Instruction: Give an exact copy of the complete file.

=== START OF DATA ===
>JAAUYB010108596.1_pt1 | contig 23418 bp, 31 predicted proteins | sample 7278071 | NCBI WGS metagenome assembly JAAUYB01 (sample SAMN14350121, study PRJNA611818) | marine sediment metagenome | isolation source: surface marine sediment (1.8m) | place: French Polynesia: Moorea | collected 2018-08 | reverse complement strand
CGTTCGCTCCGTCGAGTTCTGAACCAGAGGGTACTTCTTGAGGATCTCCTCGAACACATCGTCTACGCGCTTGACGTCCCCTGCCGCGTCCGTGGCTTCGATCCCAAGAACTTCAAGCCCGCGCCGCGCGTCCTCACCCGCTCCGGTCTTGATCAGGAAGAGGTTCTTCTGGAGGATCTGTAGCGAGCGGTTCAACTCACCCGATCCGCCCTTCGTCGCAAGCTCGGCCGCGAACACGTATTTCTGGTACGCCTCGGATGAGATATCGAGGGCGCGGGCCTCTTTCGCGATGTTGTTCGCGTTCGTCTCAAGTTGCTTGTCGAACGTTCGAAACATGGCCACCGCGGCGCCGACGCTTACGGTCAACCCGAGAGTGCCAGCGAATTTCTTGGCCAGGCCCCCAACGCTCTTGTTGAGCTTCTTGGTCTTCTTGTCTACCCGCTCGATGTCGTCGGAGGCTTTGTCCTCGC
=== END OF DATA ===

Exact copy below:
>JAAUYB010108596.1_pt1 | contig 23418 bp, 31 predicted proteins | sample 7278071 | NCBI WGS metagenome assembly JAAUYB01 (sample SAMN14350121, study PRJNA611818) | marine sediment metagenome | isolation source: surface marine sediment (1.8m) | place: French Polynesia: Moorea | collected 2018-08 | reverse complement strand
CGTTCGCTCCGTCGAGTTCTGAACCAGAGGGTACTTCTTGAGGATCTCCTCGAACACATCGTCTACGCGCTTGACGTCCCCTGCCGCGTCCGTGGCTTCGATCCCAAGAACTTCAAGCCCGCGCCGCGCGTCCTCACCCGCTCCGGTCTTGATCAGGAAGAGGTTCTTCTGGAGGATCTGTAGCGAGCGGTTCAACTCACCCGATCCGCCCTTCGTCGCAAGCTCGGCCGCGAACACGTATTTCTGGTACGCCTCGGATGAGATATCGAGGGCGCGGGCCTCTTTCGCGATGTTGTTCGCGTTCGTCTCAAGTTGCTTGTCGAACGTTCGAAACATGGCCACCGCGGCGCCGACGCTTACGGTCAACCCGAGAGTGCCAGCGAATTTCTTGGCCAGGCCCCCAACGCTCTTGTTGAGCTTCTTGGTCTTCTTGTCTACCCGCTCGATGTCGTCGGAGGCTTTGTCCTCGC